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Village of AsharokenThe small but powerful Village of Asharoken

Spring 2010 Gardening Article:  "It's That Time of Year"      By Joan G. Hauser

Ladybugs are adorable and they’re good — right? They eat aphids so your plants can flourish. Some years, I’ve actually bought them to release outdoors. There are many delightful traditions about the creatures. For example, it is said that your wish will be granted if a ladybug lands on you. After making a wish, you blow the ladybug away so it can “go home” and make your wish come true. Nice thought.

In the house, they’re not so charming. This year, I have a small infestation.
Ladybugs are great in the garden, but not so swell indoors.
Ladybugs are great in the garden, but not so swell indoors.
At first, I picked them off my sliding glass doors by sweeping them into a dustpan and cheerfully released them outside for the benefit of my flowers. However, they’re a bit too prolific. I’ve decided it may be time for more violent measures.

Since I rarely use pesticides, I plan to try the vacuuming plan. Experts suggest taking a nylon stocking, thin sock, or cut-off panty hose leg and stuffing it down the vacuum hose, fastening the top to the end of the hose with a rubber band, thus creating a filter inside the hose. Vacuum up the critters and if you still feel charitable, remove the stocking and release them into your garden.

Other more violent suggestions include the following: First, make a light trap. Put out a bowl of water with a drop of liquid soap added (to break the water tension so the ladybugs will drown) under a lamp by the window. The bugs are attracted to light. Second, dust the hard-to-reach areas where they hide with boric acid powder (Borax). They must tread on the powder to be affected.

To avoid a repeat appearance next year, check door frames, window frames, window screens and screen doors. Add weather stripping to deny them entrance next fall.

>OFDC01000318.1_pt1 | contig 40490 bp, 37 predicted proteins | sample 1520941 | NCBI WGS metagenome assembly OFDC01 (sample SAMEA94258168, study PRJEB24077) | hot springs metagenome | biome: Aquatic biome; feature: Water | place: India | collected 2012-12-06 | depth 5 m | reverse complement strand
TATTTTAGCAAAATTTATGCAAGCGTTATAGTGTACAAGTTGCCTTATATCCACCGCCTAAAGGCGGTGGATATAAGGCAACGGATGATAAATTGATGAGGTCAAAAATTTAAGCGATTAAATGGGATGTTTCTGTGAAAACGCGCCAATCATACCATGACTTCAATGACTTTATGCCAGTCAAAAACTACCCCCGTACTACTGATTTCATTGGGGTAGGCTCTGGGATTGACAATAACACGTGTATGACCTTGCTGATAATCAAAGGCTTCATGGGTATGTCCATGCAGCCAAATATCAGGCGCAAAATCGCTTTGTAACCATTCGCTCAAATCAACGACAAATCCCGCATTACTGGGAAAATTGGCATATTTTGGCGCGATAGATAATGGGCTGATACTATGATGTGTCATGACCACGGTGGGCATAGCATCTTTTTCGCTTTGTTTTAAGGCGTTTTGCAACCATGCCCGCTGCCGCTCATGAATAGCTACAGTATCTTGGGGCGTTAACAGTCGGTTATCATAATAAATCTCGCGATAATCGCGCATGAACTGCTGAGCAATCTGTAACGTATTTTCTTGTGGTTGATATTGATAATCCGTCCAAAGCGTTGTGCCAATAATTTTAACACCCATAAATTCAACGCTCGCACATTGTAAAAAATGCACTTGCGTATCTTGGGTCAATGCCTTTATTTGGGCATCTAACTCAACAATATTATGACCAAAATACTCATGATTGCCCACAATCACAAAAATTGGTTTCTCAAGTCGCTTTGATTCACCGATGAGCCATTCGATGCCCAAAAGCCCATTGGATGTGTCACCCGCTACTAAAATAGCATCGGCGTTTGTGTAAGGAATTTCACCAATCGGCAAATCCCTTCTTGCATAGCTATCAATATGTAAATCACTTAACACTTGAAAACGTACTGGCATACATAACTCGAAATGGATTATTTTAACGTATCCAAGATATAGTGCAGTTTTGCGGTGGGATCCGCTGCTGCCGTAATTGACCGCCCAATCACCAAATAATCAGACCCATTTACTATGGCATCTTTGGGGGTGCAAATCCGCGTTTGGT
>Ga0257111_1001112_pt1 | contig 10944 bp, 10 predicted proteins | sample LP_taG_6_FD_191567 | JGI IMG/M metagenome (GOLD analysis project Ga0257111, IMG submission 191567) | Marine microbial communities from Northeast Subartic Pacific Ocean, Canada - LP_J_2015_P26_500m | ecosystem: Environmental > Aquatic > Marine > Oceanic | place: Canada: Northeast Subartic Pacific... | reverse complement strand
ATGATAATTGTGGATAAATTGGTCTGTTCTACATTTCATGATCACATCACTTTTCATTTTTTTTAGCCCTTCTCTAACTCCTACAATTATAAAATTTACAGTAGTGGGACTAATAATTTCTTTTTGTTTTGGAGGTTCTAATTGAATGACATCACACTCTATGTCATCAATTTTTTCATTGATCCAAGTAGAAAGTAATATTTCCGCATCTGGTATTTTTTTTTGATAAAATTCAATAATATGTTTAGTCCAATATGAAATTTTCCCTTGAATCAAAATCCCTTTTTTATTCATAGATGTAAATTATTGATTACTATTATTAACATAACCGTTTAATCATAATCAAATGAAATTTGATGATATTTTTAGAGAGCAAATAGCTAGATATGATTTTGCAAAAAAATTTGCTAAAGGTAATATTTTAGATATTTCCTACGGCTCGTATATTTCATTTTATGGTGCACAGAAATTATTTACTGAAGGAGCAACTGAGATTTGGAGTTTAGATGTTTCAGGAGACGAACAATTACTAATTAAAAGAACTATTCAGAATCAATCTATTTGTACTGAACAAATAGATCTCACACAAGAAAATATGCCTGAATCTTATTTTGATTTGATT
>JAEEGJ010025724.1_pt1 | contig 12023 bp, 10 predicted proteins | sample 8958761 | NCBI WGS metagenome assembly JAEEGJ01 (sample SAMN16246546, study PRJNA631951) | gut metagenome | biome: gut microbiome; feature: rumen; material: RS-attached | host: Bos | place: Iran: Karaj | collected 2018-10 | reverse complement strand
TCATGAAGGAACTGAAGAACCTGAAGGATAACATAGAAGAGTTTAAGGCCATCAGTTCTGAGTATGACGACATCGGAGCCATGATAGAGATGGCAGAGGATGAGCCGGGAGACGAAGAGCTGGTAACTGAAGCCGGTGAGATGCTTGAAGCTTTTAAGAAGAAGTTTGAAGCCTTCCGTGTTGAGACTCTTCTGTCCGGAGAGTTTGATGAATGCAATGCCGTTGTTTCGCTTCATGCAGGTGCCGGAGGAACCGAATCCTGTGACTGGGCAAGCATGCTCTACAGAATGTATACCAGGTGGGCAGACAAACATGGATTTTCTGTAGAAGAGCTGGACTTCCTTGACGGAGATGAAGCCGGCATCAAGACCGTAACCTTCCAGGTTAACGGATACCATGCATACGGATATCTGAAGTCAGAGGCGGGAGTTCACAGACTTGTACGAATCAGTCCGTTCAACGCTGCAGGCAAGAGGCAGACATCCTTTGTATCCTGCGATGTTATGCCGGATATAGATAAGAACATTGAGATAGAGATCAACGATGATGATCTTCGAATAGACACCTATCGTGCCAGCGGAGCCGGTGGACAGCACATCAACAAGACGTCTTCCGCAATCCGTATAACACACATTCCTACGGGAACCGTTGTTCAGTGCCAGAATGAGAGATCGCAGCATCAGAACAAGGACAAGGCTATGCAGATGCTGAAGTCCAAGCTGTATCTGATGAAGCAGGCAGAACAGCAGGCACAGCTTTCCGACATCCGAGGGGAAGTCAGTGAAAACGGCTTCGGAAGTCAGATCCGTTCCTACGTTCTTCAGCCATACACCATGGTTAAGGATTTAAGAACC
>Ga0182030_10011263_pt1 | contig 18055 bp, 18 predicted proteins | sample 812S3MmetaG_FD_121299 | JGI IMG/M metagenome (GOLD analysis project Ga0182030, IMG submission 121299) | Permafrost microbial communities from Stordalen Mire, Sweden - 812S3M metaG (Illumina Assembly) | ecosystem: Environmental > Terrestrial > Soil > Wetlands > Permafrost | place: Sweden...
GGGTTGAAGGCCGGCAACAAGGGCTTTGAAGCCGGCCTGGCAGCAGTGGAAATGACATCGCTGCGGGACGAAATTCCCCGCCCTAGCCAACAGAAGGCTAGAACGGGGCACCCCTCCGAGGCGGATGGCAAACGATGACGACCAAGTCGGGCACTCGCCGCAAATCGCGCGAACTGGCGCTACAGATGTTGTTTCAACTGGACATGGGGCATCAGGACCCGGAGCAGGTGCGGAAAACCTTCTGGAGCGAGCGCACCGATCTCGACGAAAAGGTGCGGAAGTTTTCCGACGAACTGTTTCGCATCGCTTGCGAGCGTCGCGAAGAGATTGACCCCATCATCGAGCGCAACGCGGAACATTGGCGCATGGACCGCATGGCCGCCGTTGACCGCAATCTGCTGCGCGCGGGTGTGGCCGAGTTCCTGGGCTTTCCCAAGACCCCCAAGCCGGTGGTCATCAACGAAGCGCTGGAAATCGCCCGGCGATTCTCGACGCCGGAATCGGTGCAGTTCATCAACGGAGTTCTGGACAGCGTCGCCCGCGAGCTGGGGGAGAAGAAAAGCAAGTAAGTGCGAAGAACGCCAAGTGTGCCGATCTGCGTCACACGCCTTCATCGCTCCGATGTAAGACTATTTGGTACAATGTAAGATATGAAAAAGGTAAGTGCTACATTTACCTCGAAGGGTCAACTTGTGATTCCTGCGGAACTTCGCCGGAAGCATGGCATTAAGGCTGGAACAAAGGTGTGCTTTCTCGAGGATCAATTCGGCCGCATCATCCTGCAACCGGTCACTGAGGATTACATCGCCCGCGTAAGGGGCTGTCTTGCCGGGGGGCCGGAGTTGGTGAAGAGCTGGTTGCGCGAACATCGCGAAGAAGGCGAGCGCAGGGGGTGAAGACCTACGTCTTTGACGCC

Although it’s tempting to be lulled by our extraordinary warm weather and rush everything into the ground, remember that in Suffolk County, the last frost date is not till mid to late April. Given our freaky weather, who’s to say we won’t have another frost and snow storm before then.

Epimedium, called Barrenwort or Bishop’s Cap, is perfect for very shady ground cover. It will proliferate and even live in the dry shade beneath a tree. I find the leaves of primary interest rather than the relatively short-lived late spring flowers. The overlapping 2-3 inch leaves are light green, but in the spring, the new foliage will have a pink to bronze tint.
Epimedium is an excellent ground cover for shady spots. Once established, it forms a dense mass.
Epimedium is an excellent ground cover for shady spots. Once established, it forms a dense mass.
In the fall, the leaves again become edged in bronze. In a well-protected spot, foliage will remain on the plants throughout the winter. Star shaped, four-petaled flowers dangle in clusters when they appear in mid to late spring. Depending on the cultivar, they may be white, cream, rose, lavender or yellow. Varieties may range in height from 6 to 20 inches.

Epimediums spread by means of creeping underground stems, and will, once established, form a dense mass. If you already have some, this is a good time to divide existing clumps with a sharp knife or spade; keep the division moist until they settle in. In time, you will have a sizable clump. If you are starting from scratch, plant new epimediums approximately 10 to 12 inches apart.

In late winter or very early spring, before the flowers emerge, it’s best to remove all winter damaged stems and foliage (even if this means clipping the plant back to ground level). You may also feed the plants in early spring, with a good all purpose (10-10-10) fertilizer, or apply a top-dressing of compost.

1. Plant trees, shrubs, perennials, and roses.
2. Renew mulch on beds for weed control.
3. Prune and feed established roses.
4. Get your vegetable bed ready for plants.
5. Prune early flowering shrubs and trees after bloom.
6. Sow seeds of hardy annuals, such as cornflowers, larkspur, nigella, alyssum, sweet peas, and annual poppies outdoors.
7. Sow seeds of garden peas and radishes outdoors.
8. Reseed bad spots on the lawn as long as soil is not muddy.
9. Later in the month, examine stored dahlia tubers, divide them, and place in box of moist sand or peat in order to sprout before planting outdoors.